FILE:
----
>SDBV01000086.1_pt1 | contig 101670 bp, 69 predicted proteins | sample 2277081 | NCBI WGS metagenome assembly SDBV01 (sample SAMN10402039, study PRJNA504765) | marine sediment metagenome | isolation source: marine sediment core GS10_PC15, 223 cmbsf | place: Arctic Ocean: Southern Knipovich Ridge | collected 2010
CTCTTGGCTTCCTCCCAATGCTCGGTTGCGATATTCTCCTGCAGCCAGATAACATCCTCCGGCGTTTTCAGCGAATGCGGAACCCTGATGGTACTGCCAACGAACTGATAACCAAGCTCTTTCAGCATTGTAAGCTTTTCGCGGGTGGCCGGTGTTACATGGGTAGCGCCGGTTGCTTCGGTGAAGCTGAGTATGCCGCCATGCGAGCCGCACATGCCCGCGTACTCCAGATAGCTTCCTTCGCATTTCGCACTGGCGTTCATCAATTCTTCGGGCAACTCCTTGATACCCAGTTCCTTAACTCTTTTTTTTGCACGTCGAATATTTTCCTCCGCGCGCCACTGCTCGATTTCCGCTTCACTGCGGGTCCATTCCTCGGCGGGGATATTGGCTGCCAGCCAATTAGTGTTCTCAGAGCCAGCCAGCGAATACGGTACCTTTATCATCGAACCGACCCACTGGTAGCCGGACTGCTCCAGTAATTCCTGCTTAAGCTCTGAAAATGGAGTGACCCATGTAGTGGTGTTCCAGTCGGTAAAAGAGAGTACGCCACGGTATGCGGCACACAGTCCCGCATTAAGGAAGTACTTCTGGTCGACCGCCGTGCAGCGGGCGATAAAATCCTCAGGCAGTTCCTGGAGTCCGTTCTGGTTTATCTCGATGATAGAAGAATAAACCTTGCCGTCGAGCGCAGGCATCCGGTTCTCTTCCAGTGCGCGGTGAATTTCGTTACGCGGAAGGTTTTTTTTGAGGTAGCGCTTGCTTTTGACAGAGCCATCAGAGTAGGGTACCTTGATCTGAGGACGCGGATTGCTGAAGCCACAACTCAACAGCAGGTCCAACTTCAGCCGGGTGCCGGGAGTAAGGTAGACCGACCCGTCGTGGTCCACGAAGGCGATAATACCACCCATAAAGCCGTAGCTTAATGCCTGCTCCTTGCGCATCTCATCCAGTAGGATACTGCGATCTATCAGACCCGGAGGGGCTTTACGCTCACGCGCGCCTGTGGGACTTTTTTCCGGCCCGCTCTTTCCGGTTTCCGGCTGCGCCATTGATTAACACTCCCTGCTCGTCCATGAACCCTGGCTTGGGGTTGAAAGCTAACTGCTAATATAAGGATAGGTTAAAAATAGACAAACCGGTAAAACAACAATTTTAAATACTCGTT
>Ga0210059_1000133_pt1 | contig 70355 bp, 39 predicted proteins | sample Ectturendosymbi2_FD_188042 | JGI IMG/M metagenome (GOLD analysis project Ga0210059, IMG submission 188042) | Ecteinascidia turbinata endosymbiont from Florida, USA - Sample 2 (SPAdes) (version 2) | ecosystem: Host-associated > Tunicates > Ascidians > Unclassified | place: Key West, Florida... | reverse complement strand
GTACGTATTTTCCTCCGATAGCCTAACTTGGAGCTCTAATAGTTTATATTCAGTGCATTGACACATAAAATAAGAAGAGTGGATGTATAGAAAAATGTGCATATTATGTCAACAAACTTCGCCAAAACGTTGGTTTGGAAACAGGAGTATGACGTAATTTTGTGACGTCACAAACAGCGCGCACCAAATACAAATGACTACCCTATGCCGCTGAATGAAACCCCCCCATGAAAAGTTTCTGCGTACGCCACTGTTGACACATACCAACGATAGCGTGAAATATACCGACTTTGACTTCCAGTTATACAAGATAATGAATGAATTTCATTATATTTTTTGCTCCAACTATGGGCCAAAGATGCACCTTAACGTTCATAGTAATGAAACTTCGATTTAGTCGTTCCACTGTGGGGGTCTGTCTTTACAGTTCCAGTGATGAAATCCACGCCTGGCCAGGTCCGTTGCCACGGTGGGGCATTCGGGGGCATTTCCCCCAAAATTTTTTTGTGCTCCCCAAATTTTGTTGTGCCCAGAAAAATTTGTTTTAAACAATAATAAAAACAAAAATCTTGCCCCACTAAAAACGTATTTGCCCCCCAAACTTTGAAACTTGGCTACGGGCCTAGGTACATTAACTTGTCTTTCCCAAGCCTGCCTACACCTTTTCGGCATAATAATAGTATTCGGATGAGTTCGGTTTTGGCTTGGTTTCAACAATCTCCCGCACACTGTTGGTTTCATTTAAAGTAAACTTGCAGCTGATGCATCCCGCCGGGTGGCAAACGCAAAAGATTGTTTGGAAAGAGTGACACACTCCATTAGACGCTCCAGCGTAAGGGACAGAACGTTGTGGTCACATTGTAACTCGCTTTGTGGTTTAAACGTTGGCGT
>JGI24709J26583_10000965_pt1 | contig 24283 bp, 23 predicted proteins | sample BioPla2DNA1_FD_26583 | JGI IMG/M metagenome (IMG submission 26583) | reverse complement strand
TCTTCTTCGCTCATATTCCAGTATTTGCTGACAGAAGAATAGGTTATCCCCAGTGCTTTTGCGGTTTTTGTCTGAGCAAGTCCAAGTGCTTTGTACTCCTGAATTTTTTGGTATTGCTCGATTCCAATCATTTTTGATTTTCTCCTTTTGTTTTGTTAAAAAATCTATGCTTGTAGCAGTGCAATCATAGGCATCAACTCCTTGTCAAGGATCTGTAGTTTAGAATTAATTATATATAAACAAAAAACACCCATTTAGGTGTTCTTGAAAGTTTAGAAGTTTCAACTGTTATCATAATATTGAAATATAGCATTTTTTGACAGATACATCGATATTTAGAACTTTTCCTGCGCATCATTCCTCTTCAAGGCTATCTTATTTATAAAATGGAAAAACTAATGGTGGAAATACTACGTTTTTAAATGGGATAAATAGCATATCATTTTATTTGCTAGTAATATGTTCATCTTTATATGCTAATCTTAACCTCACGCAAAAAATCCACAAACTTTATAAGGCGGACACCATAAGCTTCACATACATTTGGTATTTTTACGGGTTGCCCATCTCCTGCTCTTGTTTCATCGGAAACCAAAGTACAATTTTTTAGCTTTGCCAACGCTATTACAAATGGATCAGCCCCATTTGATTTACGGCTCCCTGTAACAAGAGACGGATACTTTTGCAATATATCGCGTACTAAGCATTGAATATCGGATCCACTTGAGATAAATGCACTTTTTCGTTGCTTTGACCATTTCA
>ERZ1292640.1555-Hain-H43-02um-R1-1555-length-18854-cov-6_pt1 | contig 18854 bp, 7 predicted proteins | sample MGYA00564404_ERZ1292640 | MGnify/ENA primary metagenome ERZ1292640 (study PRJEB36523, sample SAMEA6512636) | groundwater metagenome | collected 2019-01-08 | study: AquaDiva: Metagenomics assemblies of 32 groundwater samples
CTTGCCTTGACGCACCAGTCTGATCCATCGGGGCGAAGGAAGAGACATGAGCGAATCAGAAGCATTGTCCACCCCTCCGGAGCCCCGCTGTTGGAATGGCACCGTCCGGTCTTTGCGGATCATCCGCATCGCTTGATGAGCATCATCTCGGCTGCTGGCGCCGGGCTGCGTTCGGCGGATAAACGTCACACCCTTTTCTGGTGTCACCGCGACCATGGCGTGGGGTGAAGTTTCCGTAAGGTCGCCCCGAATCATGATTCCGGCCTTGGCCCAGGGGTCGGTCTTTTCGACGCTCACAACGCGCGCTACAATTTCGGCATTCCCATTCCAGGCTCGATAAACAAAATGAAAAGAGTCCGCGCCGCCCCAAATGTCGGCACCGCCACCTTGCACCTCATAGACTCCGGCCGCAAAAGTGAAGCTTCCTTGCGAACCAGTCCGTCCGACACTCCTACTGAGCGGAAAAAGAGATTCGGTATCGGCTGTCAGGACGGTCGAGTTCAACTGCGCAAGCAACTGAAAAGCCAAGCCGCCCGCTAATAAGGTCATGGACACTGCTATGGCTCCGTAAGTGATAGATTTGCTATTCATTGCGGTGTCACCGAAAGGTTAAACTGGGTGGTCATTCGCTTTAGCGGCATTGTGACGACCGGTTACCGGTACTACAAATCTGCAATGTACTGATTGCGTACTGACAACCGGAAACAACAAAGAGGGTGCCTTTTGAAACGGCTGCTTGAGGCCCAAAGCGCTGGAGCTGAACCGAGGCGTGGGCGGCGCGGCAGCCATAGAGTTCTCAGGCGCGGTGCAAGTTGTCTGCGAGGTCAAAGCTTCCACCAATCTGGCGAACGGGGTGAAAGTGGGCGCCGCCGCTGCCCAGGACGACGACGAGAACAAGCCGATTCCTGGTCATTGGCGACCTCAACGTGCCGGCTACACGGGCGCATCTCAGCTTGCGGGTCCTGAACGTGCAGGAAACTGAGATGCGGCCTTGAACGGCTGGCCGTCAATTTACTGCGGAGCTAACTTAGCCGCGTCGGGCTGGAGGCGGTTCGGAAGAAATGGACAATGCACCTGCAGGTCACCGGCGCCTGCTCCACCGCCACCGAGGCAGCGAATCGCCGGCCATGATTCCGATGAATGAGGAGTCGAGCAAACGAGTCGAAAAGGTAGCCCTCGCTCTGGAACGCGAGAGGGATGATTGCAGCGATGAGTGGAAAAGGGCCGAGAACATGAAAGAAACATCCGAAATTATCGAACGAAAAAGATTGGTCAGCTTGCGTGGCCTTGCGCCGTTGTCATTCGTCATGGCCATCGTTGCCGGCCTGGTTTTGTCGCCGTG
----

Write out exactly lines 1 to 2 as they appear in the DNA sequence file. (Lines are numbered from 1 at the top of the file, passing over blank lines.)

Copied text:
>SDBV01000086.1_pt1 | contig 101670 bp, 69 predicted proteins | sample 2277081 | NCBI WGS metagenome assembly SDBV01 (sample SAMN10402039, study PRJNA504765) | marine sediment metagenome | isolation source: marine sediment core GS10_PC15, 223 cmbsf | place: Arctic Ocean: Southern Knipovich Ridge | collected 2010
CTCTTGGCTTCCTCCCAATGCTCGGTTGCGATATTCTCCTGCAGCCAGATAACATCCTCCGGCGTTTTCAGCGAATGCGGAACCCTGATGGTACTGCCAACGAACTGATAACCAAGCTCTTTCAGCATTGTAAGCTTTTCGCGGGTGGCCGGTGTTACATGGGTAGCGCCGGTTGCTTCGGTGAAGCTGAGTATGCCGCCATGCGAGCCGCACATGCCCGCGTACTCCAGATAGCTTCCTTCGCATTTCGCACTGGCGTTCATCAATTCTTCGGGCAACTCCTTGATACCCAGTTCCTTAACTCTTTTTTTTGCACGTCGAATATTTTCCTCCGCGCGCCACTGCTCGATTTCCGCTTCACTGCGGGTCCATTCCTCGGCGGGGATATTGGCTGCCAGCCAATTAGTGTTCTCAGAGCCAGCCAGCGAATACGGTACCTTTATCATCGAACCGACCCACTGGTAGCCGGACTGCTCCAGTAATTCCTGCTTAAGCTCTGAAAATGGAGTGACCCATGTAGTGGTGTTCCAGTCGGTAAAAGAGAGTACGCCACGGTATGCGGCACACAGTCCCGCATTAAGGAAGTACTTCTGGTCGACCGCCGTGCAGCGGGCGATAAAATCCTCAGGCAGTTCCTGGAGTCCGTTCTGGTTTATCTCGATGATAGAAGAATAAACCTTGCCGTCGAGCGCAGGCATCCGGTTCTCTTCCAGTGCGCGGTGAATTTCGTTACGCGGAAGGTTTTTTTTGAGGTAGCGCTTGCTTTTGACAGAGCCATCAGAGTAGGGTACCTTGATCTGAGGACGCGGATTGCTGAAGCCACAACTCAACAGCAGGTCCAACTTCAGCCGGGTGCCGGGAGTAAGGTAGACCGACCCGTCGTGGTCCACGAAGGCGATAATACCACCCATAAAGCCGTAGCTTAATGCCTGCTCCTTGCGCATCTCATCCAGTAGGATACTGCGATCTATCAGACCCGGAGGGGCTTTACGCTCACGCGCGCCTGTGGGACTTTTTTCCGGCCCGCTCTTTCCGGTTTCCGGCTGCGCCATTGATTAACACTCCCTGCTCGTCCATGAACCCTGGCTTGGGGTTGAAAGCTAACTGCTAATATAAGGATAGGTTAAAAATAGACAAACCGGTAAAACAACAATTTTAAATACTCGTT